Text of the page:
A Single-Actuator Prosthetic Hand Using a Continuum Differential Mechanism
December 2014 to September 2016
Substantial progresses have been obtained towards versatile anthropomorphic prosthetic hands in the past years using emerging technologies. However the trade-offs between functionality, reliability, affordability, appearance, etc. have not been fully settled. Prosthetic hand designs have spanned a wide spectrum of varieties.
The human Central Nervous System (CNS) controls dozens of hand muscles in a coordinated manner. This coordination is referred to as a postural synergy. A fully actuated anthropomorphic robotic hand can then be controlled to achieve dexterous grasps via two to three channels of bio signals (e.g., electric myography). Although the synergy-based control has been implemented in a number of research prototypes, this approach might not be completely practical due to the concerns on a hand’s complexity, cost, weight, battery life, etc., associated with the use of ten or more servomotors. Despite the fact that mechanically implemented synergies have been proposed, the complex structures still limit their practical uses.
Postural synergy provides a continuous description of the hand motion atlas that can also be described by the discrete grasp taxonomy. Many prosthetic hands designs with underactuated structures and three to six motors often refer to such a grasp taxonomy in order to ensure the hands’ capabilities of performing various grasps. Besides the research prototypes, quite a few high-end commercial prosthetic hands also adopted such underactuated structures and five to six actuators, such as the Vincent hand (Vincent Systems), the iLimb and iLimb Pulse hands (Touch Bionics), and the Bebionic hands (RSL Steeper). These fancy prosthetic hands even support reprogramming of the controllers to achieve various distinct grasping postures. Even with the impressive functionalities, concerns might still stem from the affordability and durability of these hands.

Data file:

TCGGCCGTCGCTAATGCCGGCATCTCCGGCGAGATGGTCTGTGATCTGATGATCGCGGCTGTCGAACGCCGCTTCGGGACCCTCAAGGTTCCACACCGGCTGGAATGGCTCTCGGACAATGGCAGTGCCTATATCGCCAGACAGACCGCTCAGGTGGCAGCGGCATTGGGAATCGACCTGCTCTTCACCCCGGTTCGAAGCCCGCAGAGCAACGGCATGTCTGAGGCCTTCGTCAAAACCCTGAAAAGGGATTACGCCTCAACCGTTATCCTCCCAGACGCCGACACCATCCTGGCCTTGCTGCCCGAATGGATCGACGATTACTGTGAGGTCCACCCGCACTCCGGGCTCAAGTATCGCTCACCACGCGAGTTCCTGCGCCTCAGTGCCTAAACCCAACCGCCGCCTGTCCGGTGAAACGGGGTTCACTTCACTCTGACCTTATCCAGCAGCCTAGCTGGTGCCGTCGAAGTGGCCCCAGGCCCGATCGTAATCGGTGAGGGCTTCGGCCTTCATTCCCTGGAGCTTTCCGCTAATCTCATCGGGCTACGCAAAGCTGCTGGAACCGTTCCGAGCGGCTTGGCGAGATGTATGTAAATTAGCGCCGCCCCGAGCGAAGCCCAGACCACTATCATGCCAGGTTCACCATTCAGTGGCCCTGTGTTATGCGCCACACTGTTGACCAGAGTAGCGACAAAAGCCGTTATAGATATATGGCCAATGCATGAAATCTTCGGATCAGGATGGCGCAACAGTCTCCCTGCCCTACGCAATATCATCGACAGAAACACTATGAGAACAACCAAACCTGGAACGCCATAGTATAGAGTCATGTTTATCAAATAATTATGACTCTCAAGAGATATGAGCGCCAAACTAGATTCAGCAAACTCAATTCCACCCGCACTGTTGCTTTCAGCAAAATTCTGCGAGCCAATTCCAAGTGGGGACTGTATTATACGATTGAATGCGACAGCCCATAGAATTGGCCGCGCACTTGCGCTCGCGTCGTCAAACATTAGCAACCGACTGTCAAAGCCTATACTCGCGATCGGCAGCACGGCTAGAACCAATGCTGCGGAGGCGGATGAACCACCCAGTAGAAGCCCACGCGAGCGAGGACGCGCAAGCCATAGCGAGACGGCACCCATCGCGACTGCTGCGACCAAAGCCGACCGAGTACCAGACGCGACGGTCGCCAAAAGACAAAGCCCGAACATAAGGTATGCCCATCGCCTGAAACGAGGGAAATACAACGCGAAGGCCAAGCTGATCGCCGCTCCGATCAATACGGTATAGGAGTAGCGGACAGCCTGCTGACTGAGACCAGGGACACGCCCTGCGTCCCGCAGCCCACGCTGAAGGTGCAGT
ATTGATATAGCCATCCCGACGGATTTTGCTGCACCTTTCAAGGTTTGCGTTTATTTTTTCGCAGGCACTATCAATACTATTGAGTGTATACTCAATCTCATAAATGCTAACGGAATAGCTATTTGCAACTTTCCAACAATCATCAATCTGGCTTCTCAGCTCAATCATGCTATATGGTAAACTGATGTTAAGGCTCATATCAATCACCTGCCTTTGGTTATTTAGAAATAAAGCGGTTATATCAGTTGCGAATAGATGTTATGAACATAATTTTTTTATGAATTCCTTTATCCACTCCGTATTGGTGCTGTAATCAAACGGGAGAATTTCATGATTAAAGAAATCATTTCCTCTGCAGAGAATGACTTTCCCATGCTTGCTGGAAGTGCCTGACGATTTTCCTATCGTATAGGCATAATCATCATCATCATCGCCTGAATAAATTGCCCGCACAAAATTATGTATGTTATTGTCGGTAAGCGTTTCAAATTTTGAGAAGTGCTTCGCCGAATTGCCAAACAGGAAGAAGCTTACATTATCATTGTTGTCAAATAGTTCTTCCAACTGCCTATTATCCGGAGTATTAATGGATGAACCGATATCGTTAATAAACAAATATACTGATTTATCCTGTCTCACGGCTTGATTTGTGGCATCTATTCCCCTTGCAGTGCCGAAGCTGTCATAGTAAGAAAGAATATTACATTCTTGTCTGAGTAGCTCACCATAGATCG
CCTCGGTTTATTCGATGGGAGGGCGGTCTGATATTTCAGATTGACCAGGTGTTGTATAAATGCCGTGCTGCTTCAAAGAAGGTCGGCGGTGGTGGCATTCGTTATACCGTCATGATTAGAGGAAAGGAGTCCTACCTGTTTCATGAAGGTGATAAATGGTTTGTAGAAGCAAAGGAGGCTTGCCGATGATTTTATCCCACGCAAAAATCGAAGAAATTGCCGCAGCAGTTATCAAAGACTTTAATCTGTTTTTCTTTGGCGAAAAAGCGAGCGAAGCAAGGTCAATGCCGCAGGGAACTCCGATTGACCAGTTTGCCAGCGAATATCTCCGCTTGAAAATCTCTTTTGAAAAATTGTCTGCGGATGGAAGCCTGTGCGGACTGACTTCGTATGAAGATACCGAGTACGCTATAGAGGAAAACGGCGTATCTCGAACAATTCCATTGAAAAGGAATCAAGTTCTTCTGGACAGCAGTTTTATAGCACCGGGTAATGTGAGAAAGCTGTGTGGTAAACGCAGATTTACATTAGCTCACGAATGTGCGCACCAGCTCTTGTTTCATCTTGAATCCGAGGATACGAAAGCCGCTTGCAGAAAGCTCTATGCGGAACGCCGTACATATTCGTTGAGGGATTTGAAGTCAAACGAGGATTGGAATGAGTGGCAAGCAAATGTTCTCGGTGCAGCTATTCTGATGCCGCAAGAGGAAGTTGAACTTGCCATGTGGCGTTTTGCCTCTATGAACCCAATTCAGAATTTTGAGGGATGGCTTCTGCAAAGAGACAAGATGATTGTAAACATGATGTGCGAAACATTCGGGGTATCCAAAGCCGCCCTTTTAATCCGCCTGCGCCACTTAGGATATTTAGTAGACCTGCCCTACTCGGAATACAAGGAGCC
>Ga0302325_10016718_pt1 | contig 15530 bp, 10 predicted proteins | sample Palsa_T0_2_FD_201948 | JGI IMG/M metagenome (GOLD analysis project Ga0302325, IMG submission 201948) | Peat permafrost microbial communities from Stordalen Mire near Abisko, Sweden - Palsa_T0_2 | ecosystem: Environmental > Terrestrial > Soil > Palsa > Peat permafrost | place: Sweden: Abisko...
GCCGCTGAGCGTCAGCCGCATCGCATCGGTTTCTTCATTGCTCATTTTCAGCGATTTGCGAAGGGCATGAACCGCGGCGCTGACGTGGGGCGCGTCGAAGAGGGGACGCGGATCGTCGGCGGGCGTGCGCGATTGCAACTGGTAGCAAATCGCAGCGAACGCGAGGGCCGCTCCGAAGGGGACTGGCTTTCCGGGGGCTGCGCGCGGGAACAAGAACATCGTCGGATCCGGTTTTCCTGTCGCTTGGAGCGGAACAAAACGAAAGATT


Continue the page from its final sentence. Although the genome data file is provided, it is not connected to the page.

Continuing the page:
One-actuator prosthetic hands are still widely used in clinics due to the structural simplicity and low cost, such as the SensorHand from Otto Bock. This company seems to prefer fewer motors. Even its latest product, the Michelangelo Hand, only has two actuators. A simple, robust and cheap hand design could be beneficial for its business success. With a similar belief, many researchers developed single-actuator prosthetic hands, using stacked lever linkages, differential pulleys, or compliant structures.
This project proposes the design of a single-actuator prosthetic hand using a continuum differential mechanism as shown in Fig. 1. Structure of the continuum differential mechanism is simple enough to allow all the components, including the actuator and a battery pack, to be packed into the palm.
Continuum differential mechanisms (CDMs) generate differential outputs via redistributions and/or deformations of their own materials and structures. Their working principle is fundamentally different from the existing differential mechanisms which generate differential outputs from the motions of the kinematic pairs.
The proposed continuum differential mechanisms have the planar and the spatial forms. They consist of a rigid base link, a flexible input backbone, a rigid end link, and two or three output backbones. The output backbones could be arranged arbitrarily around the input backbone in the spatial CDM while the backbones are in a plane for the planar CDM. All the backbones are attached to the end link and can slide in holes in the base link.
The CDM can provide pushing as well as pulling outputs. For the planar CDM, a force fa acts on the input backbone to generate two outputs to push external objects. When the load on the left is bigger (indicated by the longer arrow), continuing to drive the input backbone would bend all the backbones to generate differential outputs. The object on the right will be continuously pushed. Similarly for the spatial CDM, a force fa on the input backbone could generate three pulling outputs (external objects are pulled). When the load on one backbone is bigger (indicated by the longer arrow), continuing to drive the input backbone would bend the spatial CDM for differential outputs.
The single-actuator prosthetic hand has eleven joints, including ten active joints and one passive joint (the rotation joint of the thumb). The passive joint could be adjusted by the healthy hand, whereas the active joints are actuated by the outputs from a two-stage planar continuum differential mechanism.
Two prosthetic hand wwas designed, fabricated and assembled. Various grasps could be formed as follows.